RADIATION  I had 33 radiation treatments, 5 days a week for 6½ weeks. I had to get fitted for a mold of my upper body that I had to lay in with my arms pulled back behind my head during radiation treatments. The techs tattooed 5 dots (Woo Hoo, my first tattoo!) on my chest and breast area and with a permanent marker drew lines connecting the dots to be exact as the machine closed in on my chest and zaps my boob 4 times with radiation.  Each treatment only took about 10 minutes.
Besides warmth, I didn't feel a thing nor did it hurt but; I had one tanned boob, actually it was burnt crisp.  I embarrassed a male intern who wanted to examine me and I said, "Doesn't it look like a dried up baked potato?", He just smirked. 
After I completed all my treatments, I had my chemo port surgically removed.

STRENGTH  Nearing the end of my treatments I felt lost, life after cancer treatments was a lot harder than when I was going through it. People seem to think that when you're done with treatments and is cancer free that it's done and over, put it behind you, things can go back to normal... Only if it was that easy. I've struggled some... the life I once had, there's no going back to... so many changes that I had to learn to cope with.  I lost both of my jobs. I had 2 years of extreme fatigue and feeling constant scatter-brained.
 Is there such thing as chemo brain? Absolutely!...  I have become very forgetful and it does annoy me at times and can be frustrating ... For instance, the spelling of the word s-a-d wouldn't register in my mind.

Dealing with the stress with all of my follow-up appointments adding to my medical bills debt  was very taxing.  I turned to a local cancer wellness center for support, trying to figure out my new "normal" and live again.  I immediately got involved in their Breast Cancer Support Group where I was surrounded by people who didn't mind talking about cancer, sharing stories and who "get it" The support group has helped me rejuvenate my self-image and ease the transition that I've been going through.  All the positive energy that flows through the room during group sessions has such an uplifting effect on my mental attitude. my new normal is living for the moment, LIVE LIFE! 

I have met several other TNBC Survivors through an online support group and bonded with several of the women. We talked on the phone and talked of meeting each other before one of us relapse. I met up with Tracy and Kitty and spent the weekend with them in Louisville Kentucky. Tracy had a recurrence and was now terminal.  Tracy had asked me when I was gonna come stay with her in North Carolina? I asked her when she want me to come and she said, "now". 4 days later, I was on a plane and stayed 8 days with her helping her out on her ranch and running to doctor appts. with her. I flew back down there a month later for another 11 days with her. Tracy wanted me to come back down to spend time with her over the  holidays. I flew back down to NC on the day after Christmas and stayed till after New Year's, Tracy passed 2 weeks later. Another sister I met online  from Wooster Ohio, Whitney who was 24 at diagnosis. I don't think the doctors took her cancer serious because of her young age. I spent the day with her during one of her chemo treatments. Whitney passed in June at age 26. I met Jen through her mother who found me online, Jen was diagnosed at 29.  I also met up with Rachel, driving to Maryland to stay a week with her.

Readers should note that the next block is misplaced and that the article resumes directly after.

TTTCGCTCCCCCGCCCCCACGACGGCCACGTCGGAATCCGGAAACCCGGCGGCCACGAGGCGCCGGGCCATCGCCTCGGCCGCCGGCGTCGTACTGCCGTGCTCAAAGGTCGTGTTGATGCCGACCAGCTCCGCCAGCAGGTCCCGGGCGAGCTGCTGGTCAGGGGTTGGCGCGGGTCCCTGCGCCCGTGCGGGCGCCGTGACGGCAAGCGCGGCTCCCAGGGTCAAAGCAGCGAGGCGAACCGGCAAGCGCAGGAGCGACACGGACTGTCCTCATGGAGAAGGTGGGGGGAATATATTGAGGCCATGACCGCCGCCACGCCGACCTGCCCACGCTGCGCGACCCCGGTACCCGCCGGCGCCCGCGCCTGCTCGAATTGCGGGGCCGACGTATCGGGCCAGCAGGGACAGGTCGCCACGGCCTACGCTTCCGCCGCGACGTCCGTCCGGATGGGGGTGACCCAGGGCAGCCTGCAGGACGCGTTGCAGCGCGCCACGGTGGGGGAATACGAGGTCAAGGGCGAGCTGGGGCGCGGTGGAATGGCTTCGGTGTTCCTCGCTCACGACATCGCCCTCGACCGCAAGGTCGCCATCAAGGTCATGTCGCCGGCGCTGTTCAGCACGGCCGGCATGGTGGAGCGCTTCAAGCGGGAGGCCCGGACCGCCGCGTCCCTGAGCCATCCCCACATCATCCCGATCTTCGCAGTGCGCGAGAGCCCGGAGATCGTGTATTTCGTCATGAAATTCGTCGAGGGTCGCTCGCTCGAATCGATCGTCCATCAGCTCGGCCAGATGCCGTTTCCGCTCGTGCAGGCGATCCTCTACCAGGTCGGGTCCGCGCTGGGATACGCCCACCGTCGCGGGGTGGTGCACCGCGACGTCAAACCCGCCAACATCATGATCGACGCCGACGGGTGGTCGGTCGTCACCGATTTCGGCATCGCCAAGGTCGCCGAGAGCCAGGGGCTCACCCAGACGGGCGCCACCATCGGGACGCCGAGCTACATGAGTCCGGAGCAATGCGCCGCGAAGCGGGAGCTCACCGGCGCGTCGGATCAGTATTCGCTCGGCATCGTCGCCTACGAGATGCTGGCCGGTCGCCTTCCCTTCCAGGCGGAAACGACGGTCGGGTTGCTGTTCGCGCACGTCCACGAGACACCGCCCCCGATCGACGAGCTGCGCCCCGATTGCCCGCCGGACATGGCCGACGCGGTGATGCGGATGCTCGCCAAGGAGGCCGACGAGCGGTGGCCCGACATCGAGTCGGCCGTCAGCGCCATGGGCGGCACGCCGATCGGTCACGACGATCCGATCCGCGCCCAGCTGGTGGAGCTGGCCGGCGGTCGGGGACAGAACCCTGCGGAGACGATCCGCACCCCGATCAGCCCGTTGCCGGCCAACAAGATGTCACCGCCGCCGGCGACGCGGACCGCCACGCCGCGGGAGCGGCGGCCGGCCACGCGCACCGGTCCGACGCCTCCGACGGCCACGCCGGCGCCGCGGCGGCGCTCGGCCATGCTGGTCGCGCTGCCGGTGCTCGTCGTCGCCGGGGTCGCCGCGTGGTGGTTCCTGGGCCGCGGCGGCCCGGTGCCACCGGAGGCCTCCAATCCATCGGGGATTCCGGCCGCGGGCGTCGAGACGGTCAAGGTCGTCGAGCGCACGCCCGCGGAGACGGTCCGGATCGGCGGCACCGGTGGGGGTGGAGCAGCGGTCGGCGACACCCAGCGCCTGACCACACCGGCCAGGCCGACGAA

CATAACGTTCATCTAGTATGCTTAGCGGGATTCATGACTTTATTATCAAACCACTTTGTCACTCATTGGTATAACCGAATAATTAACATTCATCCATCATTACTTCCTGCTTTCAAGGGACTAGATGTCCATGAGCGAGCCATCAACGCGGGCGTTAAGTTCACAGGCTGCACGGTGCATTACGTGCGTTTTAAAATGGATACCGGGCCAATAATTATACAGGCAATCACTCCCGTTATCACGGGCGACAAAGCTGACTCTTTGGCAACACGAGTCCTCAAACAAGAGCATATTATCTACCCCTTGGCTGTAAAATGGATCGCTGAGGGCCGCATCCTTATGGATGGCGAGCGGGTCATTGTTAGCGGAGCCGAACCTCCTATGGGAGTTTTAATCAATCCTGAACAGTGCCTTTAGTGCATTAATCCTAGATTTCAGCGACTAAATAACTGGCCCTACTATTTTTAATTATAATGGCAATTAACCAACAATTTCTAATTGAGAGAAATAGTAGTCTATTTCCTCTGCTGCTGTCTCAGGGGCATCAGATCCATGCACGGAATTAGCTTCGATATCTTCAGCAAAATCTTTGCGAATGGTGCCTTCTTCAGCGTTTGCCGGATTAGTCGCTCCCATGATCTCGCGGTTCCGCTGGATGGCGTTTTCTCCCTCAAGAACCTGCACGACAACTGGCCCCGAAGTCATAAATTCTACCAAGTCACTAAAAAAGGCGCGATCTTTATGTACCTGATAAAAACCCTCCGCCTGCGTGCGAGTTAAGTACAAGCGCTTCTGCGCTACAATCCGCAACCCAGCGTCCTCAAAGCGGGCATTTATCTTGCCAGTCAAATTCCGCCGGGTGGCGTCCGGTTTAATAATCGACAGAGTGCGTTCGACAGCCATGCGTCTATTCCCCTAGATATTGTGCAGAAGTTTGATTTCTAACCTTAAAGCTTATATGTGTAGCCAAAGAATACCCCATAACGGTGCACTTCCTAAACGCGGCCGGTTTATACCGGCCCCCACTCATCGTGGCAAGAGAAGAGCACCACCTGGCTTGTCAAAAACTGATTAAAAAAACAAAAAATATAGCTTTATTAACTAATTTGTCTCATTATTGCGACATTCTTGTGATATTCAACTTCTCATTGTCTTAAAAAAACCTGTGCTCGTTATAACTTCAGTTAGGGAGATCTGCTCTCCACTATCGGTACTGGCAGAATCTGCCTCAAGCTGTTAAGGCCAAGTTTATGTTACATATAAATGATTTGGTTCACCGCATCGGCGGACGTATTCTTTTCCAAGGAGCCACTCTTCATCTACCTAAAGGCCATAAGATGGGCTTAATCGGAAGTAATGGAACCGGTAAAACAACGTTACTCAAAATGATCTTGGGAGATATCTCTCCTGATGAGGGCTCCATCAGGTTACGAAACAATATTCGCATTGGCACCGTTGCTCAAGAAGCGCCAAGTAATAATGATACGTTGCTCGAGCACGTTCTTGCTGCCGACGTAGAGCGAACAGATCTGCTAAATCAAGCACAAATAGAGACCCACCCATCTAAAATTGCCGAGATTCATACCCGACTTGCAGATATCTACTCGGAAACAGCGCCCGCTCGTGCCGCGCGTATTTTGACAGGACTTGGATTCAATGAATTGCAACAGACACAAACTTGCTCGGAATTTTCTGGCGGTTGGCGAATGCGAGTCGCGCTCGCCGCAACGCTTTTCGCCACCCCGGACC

I am now a 3 year survivor of Triple Negative Breast Cancer and what scares me the most is it's tendency of recurrence.  I have become a much stronger woman with determination to deal with what's thrown at me and have compassion and a strong connection with those who are still battling this dreaded disease. I pray that soon there will be a breakthrough in our much needed targeted therapy for triple negative breast cancer and a Cure to rid the world of breast cancer.

To raise awareness and funding for cancer, I've participated in walks for Making Strides against Breast Cancer, Relay for Life and Susan G. Komen Race for the Cure and other events.
I have created a blog documenting my journey with photos too to keep my family and friends informed of my prognosis. After treatments were over, I wanted to turn my blog into a more of an informational and inspirational site for TNBC awareness;  posting latest research articles, events I've participated in, stories and memorials on my TNBC pink sisters, and other postings of same interests. I wanted my blog to not just be about me, I wanted it to be about us, us Triple Negative Breast Cancer Sisters.  With my blog site, I have reached out to people all over the world reaching many countries in every continent with over 49,000 views to my site. My hope is that my site will help others to have hope, give them the strength to fight and to provide resources to get them the information they need to know about this TNBC subtype.


  1. Yay for you!!
    Thanks for doing this for ALL OF US :-)
    Love you bunches!

  2. Breast cancer is one of dangerous disease among the women.Your information is really helpful for the women.Thank you for giving such a valuable information.
    Regards:cancer treatment india

  3. Thank you Terri, getting TNBC awareness out there!